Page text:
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A group of hackers known as “DarkHotel” have perfected the act of targeting high profile guests (CEOs, senior vice presidents, sales and marketing directors) staying in well-known hotels. The hackers gain access to the target’s computer by creating a pop-up disguised as a well-known application, such as Adobe, claiming there is a new update that must be installed. The unsuspecting victim will then accept the download, and in turn gives the hackers access to steal information from their computers and use it to compromise the company the victim works for. To perfectly execute the attack, these sophisticated attackers will lurk on the hotel’s network for days leading up to the target’s check-in, upload their malware before the guest arrives, and delete it days after their departure to clear any trace of the attack.

Although this threat has been active since at least 2010, these hackers have begun to focus on the United States, meaning those that travel for work are at a higher risk to have their computers affected by this malware. Hotels, even the luxurious ones, aren’t necessarily safe cybersecurity-wise. Public computers used by visitors to access the internet are often equipped with unsupervised software and can occasionally contain malware. It is extremely dangerous to access any sensitive data when connected to a public network.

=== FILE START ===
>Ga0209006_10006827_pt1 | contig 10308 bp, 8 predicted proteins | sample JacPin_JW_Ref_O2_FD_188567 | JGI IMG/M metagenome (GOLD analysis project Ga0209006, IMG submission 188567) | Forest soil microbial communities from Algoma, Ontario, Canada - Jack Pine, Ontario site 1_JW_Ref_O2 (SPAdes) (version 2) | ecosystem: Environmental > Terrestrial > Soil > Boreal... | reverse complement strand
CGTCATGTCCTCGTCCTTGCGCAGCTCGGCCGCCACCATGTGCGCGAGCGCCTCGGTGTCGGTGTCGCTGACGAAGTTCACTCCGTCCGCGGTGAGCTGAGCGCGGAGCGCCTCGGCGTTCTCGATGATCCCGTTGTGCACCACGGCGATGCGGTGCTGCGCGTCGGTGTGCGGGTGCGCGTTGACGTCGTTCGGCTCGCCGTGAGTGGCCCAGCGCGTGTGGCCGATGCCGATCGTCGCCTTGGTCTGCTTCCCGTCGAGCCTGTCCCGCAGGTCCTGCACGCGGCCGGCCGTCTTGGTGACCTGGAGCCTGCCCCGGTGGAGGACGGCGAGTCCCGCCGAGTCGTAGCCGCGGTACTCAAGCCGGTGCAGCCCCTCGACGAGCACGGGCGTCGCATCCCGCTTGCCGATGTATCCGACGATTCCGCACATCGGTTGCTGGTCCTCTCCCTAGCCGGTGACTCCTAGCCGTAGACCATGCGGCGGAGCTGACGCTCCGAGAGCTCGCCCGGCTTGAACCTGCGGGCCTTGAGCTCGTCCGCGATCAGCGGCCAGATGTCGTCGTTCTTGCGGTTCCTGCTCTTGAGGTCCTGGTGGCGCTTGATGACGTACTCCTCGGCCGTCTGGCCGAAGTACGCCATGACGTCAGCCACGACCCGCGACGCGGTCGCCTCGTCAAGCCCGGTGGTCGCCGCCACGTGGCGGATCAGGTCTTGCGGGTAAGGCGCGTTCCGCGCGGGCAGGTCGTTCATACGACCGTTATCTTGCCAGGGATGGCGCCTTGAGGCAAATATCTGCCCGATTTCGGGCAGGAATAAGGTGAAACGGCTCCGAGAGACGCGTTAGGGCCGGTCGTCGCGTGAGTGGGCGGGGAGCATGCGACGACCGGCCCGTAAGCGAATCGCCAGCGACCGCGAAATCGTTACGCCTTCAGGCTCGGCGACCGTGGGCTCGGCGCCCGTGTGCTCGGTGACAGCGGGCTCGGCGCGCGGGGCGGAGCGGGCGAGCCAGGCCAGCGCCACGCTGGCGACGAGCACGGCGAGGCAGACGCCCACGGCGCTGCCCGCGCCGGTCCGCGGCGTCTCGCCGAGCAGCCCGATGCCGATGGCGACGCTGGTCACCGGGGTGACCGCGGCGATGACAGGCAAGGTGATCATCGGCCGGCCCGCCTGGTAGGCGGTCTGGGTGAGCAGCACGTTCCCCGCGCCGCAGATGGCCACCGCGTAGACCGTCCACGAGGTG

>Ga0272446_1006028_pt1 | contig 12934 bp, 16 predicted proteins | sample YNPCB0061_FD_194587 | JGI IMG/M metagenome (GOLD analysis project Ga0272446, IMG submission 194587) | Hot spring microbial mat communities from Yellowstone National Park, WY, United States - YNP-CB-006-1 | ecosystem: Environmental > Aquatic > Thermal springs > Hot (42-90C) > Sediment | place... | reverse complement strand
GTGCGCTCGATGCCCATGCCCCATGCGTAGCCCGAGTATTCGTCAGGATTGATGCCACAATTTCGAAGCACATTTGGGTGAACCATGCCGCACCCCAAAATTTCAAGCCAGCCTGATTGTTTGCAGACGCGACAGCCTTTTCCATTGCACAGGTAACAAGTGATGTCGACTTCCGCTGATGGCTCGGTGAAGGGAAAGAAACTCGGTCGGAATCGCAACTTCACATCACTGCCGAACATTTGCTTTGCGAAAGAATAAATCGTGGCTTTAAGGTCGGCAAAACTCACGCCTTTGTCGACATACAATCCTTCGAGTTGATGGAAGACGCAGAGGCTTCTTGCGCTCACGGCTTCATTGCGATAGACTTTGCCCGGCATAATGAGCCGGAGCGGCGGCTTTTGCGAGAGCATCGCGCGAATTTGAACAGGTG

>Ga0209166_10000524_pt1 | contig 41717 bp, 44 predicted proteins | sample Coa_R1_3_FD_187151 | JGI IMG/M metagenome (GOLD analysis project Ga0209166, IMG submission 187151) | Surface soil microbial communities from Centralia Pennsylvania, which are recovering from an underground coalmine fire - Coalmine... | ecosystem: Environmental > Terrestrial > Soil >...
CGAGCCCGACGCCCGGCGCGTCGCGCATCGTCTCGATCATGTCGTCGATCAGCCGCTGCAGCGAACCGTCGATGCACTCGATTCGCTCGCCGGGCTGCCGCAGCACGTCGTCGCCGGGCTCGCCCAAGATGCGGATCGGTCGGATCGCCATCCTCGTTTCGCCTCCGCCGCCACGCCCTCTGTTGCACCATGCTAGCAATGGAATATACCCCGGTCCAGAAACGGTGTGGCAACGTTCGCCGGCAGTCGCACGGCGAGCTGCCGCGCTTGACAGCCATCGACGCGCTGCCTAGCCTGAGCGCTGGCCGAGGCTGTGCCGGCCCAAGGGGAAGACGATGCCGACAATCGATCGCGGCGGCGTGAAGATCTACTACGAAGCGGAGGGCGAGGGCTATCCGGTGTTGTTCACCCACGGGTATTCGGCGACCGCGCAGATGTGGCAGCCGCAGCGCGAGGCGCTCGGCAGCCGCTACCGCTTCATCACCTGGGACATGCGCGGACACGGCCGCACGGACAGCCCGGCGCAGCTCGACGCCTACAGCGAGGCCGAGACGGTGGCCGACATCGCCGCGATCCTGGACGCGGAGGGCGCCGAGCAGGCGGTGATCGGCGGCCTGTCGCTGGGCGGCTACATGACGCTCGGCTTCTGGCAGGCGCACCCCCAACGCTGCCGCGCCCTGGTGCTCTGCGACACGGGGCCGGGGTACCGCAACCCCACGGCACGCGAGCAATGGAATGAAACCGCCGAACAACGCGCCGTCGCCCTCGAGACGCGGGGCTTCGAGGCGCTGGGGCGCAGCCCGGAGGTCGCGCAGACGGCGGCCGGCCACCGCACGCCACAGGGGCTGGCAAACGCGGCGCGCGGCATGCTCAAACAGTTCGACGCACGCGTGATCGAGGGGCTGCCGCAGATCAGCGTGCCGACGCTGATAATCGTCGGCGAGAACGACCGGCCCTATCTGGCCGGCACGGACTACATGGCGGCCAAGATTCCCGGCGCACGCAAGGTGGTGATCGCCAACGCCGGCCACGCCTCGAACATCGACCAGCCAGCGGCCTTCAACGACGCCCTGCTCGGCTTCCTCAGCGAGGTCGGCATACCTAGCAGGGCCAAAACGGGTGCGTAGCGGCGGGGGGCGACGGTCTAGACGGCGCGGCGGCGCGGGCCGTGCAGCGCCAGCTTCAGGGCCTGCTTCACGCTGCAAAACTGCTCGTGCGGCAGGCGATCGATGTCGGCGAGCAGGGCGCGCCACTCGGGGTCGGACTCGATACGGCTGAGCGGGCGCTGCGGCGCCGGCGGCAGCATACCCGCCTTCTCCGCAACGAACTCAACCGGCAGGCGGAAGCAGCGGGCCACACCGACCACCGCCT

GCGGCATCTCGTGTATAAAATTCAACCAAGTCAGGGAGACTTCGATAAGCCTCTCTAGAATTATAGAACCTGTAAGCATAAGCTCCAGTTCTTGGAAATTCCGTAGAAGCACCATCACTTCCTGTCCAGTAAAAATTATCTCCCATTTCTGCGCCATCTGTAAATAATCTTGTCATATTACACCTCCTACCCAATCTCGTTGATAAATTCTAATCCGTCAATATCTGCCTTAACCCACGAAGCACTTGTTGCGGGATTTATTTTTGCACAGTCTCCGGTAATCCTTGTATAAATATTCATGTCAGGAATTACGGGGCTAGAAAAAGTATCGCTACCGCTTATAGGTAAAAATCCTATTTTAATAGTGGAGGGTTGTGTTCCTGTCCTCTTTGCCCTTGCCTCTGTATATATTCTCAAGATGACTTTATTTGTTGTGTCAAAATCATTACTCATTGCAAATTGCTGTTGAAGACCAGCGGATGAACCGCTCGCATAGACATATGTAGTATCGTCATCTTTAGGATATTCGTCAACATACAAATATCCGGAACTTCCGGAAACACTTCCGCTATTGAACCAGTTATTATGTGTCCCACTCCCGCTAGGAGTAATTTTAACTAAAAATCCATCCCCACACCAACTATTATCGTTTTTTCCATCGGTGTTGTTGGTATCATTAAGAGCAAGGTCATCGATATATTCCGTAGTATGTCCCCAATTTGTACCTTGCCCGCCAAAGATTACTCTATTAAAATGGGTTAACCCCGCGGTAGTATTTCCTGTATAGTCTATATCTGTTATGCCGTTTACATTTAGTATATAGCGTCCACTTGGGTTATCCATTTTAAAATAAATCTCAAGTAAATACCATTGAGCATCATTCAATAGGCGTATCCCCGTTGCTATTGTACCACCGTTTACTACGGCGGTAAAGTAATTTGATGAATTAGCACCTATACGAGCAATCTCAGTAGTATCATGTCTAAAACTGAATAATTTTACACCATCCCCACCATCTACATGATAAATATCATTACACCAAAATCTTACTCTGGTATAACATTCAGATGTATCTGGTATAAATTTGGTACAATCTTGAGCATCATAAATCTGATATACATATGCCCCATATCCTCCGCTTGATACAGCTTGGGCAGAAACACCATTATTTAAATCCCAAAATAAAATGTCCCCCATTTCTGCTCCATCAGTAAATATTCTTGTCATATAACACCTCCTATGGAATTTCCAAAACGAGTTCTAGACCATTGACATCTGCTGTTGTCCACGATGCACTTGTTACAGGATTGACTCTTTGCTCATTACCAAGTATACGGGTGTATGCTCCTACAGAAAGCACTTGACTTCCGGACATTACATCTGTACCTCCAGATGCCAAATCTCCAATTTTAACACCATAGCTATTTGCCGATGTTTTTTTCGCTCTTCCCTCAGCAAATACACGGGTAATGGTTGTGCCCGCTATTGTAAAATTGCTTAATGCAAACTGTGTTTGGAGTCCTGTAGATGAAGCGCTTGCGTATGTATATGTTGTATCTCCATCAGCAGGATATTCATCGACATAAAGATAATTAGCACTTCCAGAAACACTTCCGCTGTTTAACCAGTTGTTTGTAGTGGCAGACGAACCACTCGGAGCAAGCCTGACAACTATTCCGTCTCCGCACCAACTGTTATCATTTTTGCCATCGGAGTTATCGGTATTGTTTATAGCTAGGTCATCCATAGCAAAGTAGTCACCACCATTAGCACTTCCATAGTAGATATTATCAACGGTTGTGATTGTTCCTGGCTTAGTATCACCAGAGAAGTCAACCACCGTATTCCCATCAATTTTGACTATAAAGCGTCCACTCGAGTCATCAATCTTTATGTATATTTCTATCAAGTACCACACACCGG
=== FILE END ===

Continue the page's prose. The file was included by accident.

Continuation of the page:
To keep yourself safe from any potential malware, consider the following:

  • Ensure operating systems are up to date.  New updates come out frequently for operating systems, so for traveler’s laptops, enable automatic Windows updates.
  • Update all 3rd party software apps.  This means everything that is being used — programs for company use, recreational use, and security solutions.
  • Consider deploying a security tool that uses application whitelisting as its primary method of malware detection. With application whitelisting, unknown files are blocked from executing until they can be tested and proven safe.
  • Install quality Internet security software: make sure it includes proactive defense against new threats rather than just basic antivirus protection.
  • Choose a Virtual Private Network (VPN) provider – you will get an encrypted communication channel when accessing public or semi-public Wi-Fi.
  • When traveling, always regard software updates as suspicious. Confirm that the proposed update installer is signed by the appropriate vendor.
  • Make sure your Internet security solution includes proactive defense against new threats rather than just basic antivirus protection.

Source:, Kaspersky Lab

For more information, check out Hackers are Targeting Hotel Wi-Fi with Particularly Evil Malware and Spear Phishing and The Story of Darkhotel

If you would like to report a scam, call your BBB at 256-533-1640 or go to the BBB Scam Tracker. To find trustworthy businesses, visit